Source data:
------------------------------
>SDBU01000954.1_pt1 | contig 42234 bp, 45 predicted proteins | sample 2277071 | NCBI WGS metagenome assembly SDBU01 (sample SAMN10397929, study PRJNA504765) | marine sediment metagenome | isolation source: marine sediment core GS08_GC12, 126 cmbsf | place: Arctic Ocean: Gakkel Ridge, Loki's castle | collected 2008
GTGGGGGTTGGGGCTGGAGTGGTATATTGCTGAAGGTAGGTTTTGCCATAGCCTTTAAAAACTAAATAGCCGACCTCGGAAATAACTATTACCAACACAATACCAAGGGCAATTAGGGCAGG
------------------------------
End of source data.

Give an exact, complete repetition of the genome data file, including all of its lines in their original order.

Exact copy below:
>SDBU01000954.1_pt1 | contig 42234 bp, 45 predicted proteins | sample 2277071 | NCBI WGS metagenome assembly SDBU01 (sample SAMN10397929, study PRJNA504765) | marine sediment metagenome | isolation source: marine sediment core GS08_GC12, 126 cmbsf | place: Arctic Ocean: Gakkel Ridge, Loki's castle | collected 2008
GTGGGGGTTGGGGCTGGAGTGGTATATTGCTGAAGGTAGGTTTTGCCATAGCCTTTAAAAACTAAATAGCCGACCTCGGAAATAACTATTACCAACACAATACCAAGGGCAATTAGGGCAGG